.sacpro-box  ::-webkit-input-placeholder { color: #777; }
.sacpro-form ::-webkit-input-placeholder { color: #333; }

.sacpro-box  :-moz-placeholder { color: #777; opacity: 1; }
.sacpro-form :-moz-placeholder { color: #333; opacity: 1; }

.sacpro-box  ::-moz-placeholder { color: #777; opacity: 1; }
.sacpro-form ::-moz-placeholder { color: #333; opacity: 1; }

.sacpro-box  :-ms-input-placeholder { color: #777; }
.sacpro-form :-ms-input-placeholder { color: #333; }

.sacpro-box  ::-ms-input-placeholder { color: #777; }
.sacpro-form ::-ms-input-placeholder { color: #333; }

And it just gets crazier the more elements you want to style. So much code for something so simple.

Notice the above CSS rules are all vendor-prefixed selectors, implemented to support placeholder in various browsers until full support is rolled out. Well good news, that day finally has arrived..

A better way..

Fortunately browser support for the actual CSS placeholder selector has improved greatly. In fact, recent versions of all major browsers fully support ::placeholder. So now we can style placeholders with a single golden rule:

::placeholder { color: #777; opacity: 1; }

Compare that with the ol’ vendor-prefix stack. Much less code & easier to maintain.

Or if you need to target placeholder for a specific element, say .example:

.example ::placeholder { color: #777; opacity: 1; }

And to really drive it home, let’s return to the SAC Pro example. It’s now possible to style two separate placeholders using only two lines instead of 10:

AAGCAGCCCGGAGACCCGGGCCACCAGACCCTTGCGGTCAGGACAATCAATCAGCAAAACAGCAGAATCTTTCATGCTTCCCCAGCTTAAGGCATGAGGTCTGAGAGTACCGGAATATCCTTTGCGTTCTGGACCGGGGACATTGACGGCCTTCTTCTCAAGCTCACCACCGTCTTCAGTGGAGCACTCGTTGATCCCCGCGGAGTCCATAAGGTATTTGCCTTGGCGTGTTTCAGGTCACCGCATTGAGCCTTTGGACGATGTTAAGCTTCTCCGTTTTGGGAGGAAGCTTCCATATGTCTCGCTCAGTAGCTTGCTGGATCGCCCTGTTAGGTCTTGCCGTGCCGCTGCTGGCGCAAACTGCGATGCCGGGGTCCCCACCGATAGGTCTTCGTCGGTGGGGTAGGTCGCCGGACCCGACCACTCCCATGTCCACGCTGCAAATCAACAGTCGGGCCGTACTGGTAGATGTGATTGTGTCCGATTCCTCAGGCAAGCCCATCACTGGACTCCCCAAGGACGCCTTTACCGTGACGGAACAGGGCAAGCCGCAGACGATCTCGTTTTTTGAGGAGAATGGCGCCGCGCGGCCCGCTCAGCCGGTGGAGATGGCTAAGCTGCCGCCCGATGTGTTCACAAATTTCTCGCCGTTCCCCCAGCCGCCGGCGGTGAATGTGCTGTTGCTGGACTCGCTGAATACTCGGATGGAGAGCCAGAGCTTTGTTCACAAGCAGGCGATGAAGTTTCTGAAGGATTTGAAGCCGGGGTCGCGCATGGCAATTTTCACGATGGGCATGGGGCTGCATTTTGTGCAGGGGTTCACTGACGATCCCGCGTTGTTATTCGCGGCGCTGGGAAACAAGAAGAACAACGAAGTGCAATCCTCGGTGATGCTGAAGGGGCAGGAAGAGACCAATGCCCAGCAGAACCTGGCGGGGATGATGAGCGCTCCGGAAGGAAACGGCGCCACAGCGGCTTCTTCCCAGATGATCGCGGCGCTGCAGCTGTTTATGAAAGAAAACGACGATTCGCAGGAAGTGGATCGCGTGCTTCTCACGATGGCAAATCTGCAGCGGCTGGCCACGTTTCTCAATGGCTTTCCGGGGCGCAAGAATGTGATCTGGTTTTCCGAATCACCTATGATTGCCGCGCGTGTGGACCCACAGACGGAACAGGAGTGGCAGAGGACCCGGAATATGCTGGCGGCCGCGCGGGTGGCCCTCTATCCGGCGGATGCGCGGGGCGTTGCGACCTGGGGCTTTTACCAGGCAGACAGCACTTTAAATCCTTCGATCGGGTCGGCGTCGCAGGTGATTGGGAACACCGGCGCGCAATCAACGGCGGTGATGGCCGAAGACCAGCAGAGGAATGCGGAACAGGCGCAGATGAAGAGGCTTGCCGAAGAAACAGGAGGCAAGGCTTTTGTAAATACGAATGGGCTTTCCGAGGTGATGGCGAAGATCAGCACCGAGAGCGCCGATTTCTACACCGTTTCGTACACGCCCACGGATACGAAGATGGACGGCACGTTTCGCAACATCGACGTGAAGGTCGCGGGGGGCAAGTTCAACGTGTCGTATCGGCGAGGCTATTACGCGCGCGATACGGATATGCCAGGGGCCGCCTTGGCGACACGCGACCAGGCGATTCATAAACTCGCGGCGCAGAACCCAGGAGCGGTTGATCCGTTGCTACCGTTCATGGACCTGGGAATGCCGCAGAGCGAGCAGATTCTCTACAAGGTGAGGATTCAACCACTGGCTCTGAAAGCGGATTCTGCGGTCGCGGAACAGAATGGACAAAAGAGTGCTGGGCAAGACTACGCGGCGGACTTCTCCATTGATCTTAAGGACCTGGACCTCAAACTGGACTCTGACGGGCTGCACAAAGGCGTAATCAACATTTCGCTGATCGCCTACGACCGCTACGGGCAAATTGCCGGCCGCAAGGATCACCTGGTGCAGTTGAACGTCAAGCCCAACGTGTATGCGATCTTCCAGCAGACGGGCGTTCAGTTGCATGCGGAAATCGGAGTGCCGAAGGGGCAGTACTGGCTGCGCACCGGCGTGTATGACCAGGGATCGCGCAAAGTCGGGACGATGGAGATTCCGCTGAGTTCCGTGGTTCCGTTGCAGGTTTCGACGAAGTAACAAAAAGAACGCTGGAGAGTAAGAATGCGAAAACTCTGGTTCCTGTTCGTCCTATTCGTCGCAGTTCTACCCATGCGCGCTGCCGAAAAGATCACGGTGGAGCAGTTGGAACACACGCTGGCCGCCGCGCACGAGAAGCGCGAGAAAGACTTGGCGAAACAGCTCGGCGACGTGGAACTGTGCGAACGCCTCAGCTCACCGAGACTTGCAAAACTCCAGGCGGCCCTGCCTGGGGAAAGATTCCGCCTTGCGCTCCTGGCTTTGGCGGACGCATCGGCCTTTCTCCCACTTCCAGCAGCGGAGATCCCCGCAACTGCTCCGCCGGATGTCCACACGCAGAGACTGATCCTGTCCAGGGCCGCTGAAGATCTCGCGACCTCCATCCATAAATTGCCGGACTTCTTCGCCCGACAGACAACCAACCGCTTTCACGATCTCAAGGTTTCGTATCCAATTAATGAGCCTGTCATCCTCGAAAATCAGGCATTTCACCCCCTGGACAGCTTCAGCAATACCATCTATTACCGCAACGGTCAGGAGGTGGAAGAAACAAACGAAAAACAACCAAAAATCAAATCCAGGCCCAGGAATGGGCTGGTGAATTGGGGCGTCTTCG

.sacpro-box  ::placeholder { color: #777; opacity: 1; }
.sacpro-form ::placeholder { color: #333; opacity: 1; }

Elegant and awesome.

Dealing with Firefox

Note the inclusion of opacity in the above examples. That helps to normalize the color property across browsers. For example, Firefox lowers placeholder opacity by default. This can be addressed directly by including the vendor-specific selector for Mozilla/Firefox:

/* Firefox lowers placeholder opacity by default */
::-moz-placeholder { color: #777; opacity: 1; }

Fortunately it’s NOT necessary to include that vendor-specific rule.

Instead, to address Firefox’s weird placeholder opacity tweaking, simply include opacity when declaring ::placeholder. The color then will be accurate and consistent across all browsers, exactly as specified.

::placeholder { color: #777; opacity: 1; }

Dealing with IE

Internet Explorer (IE) has been retired. Some people are still using IE though. According to this source, IE still enjoys 28 million users in 2023. Read it again.

So to be extra safe for those folks you could do like this. Basically including the IE vendor rule whenever using ::placeholder. For example:

/* All major browsers */
::placeholder { color: #777; opacity: 1; }

/* Internet Explorer */
:-ms-input-placeholder { color: #777; opacity: 1; }

Personally, I’m no longer adding special/extra support for anything IE. Anyone still using IE imho is gonna be just fine without my custom placeholder styles lol.

Tip: You can inspect the shadow DOM to find any applied placeholder styles.

About the Author
Jeff Starr = Fullstack Developer. Book Author. Teacher. Human Being.